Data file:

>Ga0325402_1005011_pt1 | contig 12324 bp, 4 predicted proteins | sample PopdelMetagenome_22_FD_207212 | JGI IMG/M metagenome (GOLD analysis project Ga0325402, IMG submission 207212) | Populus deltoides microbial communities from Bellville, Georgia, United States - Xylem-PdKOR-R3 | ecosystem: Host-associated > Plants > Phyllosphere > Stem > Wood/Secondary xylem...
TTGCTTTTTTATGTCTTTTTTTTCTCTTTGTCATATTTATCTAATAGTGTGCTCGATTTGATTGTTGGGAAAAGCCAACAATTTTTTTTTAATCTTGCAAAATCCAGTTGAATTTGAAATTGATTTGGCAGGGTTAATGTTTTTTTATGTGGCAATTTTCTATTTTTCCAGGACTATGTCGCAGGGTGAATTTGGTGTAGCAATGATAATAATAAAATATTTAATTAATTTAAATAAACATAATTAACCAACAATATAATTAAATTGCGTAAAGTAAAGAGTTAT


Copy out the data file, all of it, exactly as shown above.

>Ga0325402_1005011_pt1 | contig 12324 bp, 4 predicted proteins | sample PopdelMetagenome_22_FD_207212 | JGI IMG/M metagenome (GOLD analysis project Ga0325402, IMG submission 207212) | Populus deltoides microbial communities from Bellville, Georgia, United States - Xylem-PdKOR-R3 | ecosystem: Host-associated > Plants > Phyllosphere > Stem > Wood/Secondary xylem...
TTGCTTTTTTATGTCTTTTTTTTCTCTTTGTCATATTTATCTAATAGTGTGCTCGATTTGATTGTTGGGAAAAGCCAACAATTTTTTTTTAATCTTGCAAAATCCAGTTGAATTTGAAATTGATTTGGCAGGGTTAATGTTTTTTTATGTGGCAATTTTCTATTTTTCCAGGACTATGTCGCAGGGTGAATTTGGTGTAGCAATGATAATAATAAAATATTTAATTAATTTAAATAAACATAATTAACCAACAATATAATTAAATTGCGTAAAGTAAAGAGTTAT